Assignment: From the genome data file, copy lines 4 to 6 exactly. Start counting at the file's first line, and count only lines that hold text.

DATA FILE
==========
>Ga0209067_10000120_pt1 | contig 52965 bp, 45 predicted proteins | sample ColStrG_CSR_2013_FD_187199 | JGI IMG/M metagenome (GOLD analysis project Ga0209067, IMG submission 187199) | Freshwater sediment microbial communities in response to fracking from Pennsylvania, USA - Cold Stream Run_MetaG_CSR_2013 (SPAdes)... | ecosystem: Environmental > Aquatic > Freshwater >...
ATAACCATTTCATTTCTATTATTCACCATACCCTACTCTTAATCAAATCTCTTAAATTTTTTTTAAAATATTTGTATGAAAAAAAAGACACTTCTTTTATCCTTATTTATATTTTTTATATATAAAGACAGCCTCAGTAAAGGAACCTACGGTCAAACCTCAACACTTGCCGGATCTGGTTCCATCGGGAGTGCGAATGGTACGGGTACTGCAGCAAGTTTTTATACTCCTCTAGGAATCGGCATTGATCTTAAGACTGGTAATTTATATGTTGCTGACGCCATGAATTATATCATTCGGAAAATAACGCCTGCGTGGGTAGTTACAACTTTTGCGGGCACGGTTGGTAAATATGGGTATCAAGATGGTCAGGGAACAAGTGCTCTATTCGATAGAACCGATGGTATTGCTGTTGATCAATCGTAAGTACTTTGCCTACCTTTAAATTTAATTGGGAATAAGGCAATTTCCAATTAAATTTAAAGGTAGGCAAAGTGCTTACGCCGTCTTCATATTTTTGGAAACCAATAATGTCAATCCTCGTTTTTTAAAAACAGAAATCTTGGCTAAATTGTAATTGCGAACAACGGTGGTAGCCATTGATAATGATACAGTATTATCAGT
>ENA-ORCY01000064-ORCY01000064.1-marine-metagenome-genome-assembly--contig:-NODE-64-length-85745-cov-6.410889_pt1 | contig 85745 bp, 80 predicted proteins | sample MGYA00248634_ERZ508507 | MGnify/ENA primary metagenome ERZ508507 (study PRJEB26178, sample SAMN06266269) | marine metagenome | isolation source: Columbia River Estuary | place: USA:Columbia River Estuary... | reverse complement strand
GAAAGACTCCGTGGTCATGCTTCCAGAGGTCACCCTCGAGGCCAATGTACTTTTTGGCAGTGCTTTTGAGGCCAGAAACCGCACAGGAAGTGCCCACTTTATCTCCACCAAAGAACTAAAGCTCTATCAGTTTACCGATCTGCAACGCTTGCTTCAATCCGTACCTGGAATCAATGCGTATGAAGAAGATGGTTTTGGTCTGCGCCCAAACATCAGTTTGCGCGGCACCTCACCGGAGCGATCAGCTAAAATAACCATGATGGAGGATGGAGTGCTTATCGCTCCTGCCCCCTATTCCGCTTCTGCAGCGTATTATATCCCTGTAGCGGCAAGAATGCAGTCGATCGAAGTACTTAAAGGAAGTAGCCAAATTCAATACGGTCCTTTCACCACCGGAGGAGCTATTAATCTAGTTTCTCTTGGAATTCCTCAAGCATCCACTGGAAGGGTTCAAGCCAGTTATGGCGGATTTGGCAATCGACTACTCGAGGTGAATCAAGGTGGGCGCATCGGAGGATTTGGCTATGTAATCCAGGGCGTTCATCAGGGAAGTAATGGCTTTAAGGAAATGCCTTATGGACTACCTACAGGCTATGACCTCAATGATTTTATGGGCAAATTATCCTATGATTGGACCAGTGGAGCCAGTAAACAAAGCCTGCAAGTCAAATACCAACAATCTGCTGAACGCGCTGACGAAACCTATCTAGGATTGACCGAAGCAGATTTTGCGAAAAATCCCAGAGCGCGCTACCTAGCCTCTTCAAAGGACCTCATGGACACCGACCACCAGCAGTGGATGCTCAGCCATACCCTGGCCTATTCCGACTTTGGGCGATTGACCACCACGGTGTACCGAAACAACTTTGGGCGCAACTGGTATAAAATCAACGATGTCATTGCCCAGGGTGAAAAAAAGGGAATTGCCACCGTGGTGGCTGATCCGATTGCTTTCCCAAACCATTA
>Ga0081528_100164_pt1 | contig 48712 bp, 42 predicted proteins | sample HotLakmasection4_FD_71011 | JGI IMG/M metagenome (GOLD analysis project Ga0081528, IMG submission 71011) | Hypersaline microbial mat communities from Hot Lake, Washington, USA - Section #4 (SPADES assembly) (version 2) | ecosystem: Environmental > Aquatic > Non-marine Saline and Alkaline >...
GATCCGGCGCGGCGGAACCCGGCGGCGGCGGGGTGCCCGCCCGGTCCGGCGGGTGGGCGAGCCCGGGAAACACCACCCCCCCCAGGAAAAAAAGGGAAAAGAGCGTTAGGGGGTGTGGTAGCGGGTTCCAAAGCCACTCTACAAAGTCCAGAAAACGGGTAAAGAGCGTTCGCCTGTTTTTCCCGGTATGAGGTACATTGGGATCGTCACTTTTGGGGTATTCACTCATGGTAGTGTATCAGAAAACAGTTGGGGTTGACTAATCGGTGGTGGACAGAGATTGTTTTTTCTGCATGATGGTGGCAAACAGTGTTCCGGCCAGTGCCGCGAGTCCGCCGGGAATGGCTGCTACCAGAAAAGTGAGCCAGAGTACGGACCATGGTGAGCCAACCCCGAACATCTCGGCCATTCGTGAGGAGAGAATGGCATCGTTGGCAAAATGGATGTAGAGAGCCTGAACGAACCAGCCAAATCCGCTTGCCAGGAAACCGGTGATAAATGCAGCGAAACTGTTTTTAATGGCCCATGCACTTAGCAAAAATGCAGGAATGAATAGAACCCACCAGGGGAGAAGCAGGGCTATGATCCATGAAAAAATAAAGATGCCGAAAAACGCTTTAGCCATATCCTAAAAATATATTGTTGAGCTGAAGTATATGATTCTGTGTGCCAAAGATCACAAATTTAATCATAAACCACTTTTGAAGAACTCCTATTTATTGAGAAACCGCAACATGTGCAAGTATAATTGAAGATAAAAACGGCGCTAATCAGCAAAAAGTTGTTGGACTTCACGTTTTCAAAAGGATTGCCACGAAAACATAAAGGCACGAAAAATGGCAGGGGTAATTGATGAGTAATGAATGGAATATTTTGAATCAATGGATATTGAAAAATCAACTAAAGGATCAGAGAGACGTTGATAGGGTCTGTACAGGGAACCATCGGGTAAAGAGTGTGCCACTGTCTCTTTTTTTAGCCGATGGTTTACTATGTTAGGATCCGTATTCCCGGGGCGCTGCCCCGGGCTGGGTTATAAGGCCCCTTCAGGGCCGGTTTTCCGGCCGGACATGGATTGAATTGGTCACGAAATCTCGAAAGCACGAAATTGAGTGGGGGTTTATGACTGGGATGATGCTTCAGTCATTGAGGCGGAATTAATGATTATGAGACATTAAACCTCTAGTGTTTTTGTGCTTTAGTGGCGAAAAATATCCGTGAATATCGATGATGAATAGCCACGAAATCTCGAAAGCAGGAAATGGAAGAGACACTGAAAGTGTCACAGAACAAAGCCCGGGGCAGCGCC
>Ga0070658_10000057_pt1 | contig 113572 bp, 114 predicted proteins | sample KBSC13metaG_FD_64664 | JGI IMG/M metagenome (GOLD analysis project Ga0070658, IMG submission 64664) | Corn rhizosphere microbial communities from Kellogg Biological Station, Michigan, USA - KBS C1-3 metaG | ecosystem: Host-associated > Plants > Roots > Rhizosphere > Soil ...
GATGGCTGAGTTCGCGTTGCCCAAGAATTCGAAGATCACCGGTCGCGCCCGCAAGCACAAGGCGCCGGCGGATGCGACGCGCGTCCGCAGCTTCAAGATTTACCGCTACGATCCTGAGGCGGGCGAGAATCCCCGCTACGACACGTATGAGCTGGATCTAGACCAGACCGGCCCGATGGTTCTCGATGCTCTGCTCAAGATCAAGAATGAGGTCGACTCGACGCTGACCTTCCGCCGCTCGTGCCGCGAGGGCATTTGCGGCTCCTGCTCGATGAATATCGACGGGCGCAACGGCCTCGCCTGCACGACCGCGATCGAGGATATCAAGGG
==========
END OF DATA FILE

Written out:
GAAAGACTCCGTGGTCATGCTTCCAGAGGTCACCCTCGAGGCCAATGTACTTTTTGGCAGTGCTTTTGAGGCCAGAAACCGCACAGGAAGTGCCCACTTTATCTCCACCAAAGAACTAAAGCTCTATCAGTTTACCGATCTGCAACGCTTGCTTCAATCCGTACCTGGAATCAATGCGTATGAAGAAGATGGTTTTGGTCTGCGCCCAAACATCAGTTTGCGCGGCACCTCACCGGAGCGATCAGCTAAAATAACCATGATGGAGGATGGAGTGCTTATCGCTCCTGCCCCCTATTCCGCTTCTGCAGCGTATTATATCCCTGTAGCGGCAAGAATGCAGTCGATCGAAGTACTTAAAGGAAGTAGCCAAATTCAATACGGTCCTTTCACCACCGGAGGAGCTATTAATCTAGTTTCTCTTGGAATTCCTCAAGCATCCACTGGAAGGGTTCAAGCCAGTTATGGCGGATTTGGCAATCGACTACTCGAGGTGAATCAAGGTGGGCGCATCGGAGGATTTGGCTATGTAATCCAGGGCGTTCATCAGGGAAGTAATGGCTTTAAGGAAATGCCTTATGGACTACCTACAGGCTATGACCTCAATGATTTTATGGGCAAATTATCCTATGATTGGACCAGTGGAGCCAGTAAACAAAGCCTGCAAGTCAAATACCAACAATCTGCTGAACGCGCTGACGAAACCTATCTAGGATTGACCGAAGCAGATTTTGCGAAAAATCCCAGAGCGCGCTACCTAGCCTCTTCAAAGGACCTCATGGACACCGACCACCAGCAGTGGATGCTCAGCCATACCCTGGCCTATTCCGACTTTGGGCGATTGACCACCACGGTGTACCGAAACAACTTTGGGCGCAACTGGTATAAAATCAACGATGTCATTGCCCAGGGTGAAAAAAAGGGAATTGCCACCGTGGTGGCTGATCCGATTGCTTTCCCAAACCATTA
>Ga0081528_100164_pt1 | contig 48712 bp, 42 predicted proteins | sample HotLakmasection4_FD_71011 | JGI IMG/M metagenome (GOLD analysis project Ga0081528, IMG submission 71011) | Hypersaline microbial mat communities from Hot Lake, Washington, USA - Section #4 (SPADES assembly) (version 2) | ecosystem: Environmental > Aquatic > Non-marine Saline and Alkaline >...
GATCCGGCGCGGCGGAACCCGGCGGCGGCGGGGTGCCCGCCCGGTCCGGCGGGTGGGCGAGCCCGGGAAACACCACCCCCCCCAGGAAAAAAAGGGAAAAGAGCGTTAGGGGGTGTGGTAGCGGGTTCCAAAGCCACTCTACAAAGTCCAGAAAACGGGTAAAGAGCGTTCGCCTGTTTTTCCCGGTATGAGGTACATTGGGATCGTCACTTTTGGGGTATTCACTCATGGTAGTGTATCAGAAAACAGTTGGGGTTGACTAATCGGTGGTGGACAGAGATTGTTTTTTCTGCATGATGGTGGCAAACAGTGTTCCGGCCAGTGCCGCGAGTCCGCCGGGAATGGCTGCTACCAGAAAAGTGAGCCAGAGTACGGACCATGGTGAGCCAACCCCGAACATCTCGGCCATTCGTGAGGAGAGAATGGCATCGTTGGCAAAATGGATGTAGAGAGCCTGAACGAACCAGCCAAATCCGCTTGCCAGGAAACCGGTGATAAATGCAGCGAAACTGTTTTTAATGGCCCATGCACTTAGCAAAAATGCAGGAATGAATAGAACCCACCAGGGGAGAAGCAGGGCTATGATCCATGAAAAAATAAAGATGCCGAAAAACGCTTTAGCCATATCCTAAAAATATATTGTTGAGCTGAAGTATATGATTCTGTGTGCCAAAGATCACAAATTTAATCATAAACCACTTTTGAAGAACTCCTATTTATTGAGAAACCGCAACATGTGCAAGTATAATTGAAGATAAAAACGGCGCTAATCAGCAAAAAGTTGTTGGACTTCACGTTTTCAAAAGGATTGCCACGAAAACATAAAGGCACGAAAAATGGCAGGGGTAATTGATGAGTAATGAATGGAATATTTTGAATCAATGGATATTGAAAAATCAACTAAAGGATCAGAGAGACGTTGATAGGGTCTGTACAGGGAACCATCGGGTAAAGAGTGTGCCACTGTCTCTTTTTTTAGCCGATGGTTTACTATGTTAGGATCCGTATTCCCGGGGCGCTGCCCCGGGCTGGGTTATAAGGCCCCTTCAGGGCCGGTTTTCCGGCCGGACATGGATTGAATTGGTCACGAAATCTCGAAAGCACGAAATTGAGTGGGGGTTTATGACTGGGATGATGCTTCAGTCATTGAGGCGGAATTAATGATTATGAGACATTAAACCTCTAGTGTTTTTGTGCTTTAGTGGCGAAAAATATCCGTGAATATCGATGATGAATAGCCACGAAATCTCGAAAGCAGGAAATGGAAGAGACACTGAAAGTGTCACAGAACAAAGCCCGGGGCAGCGCC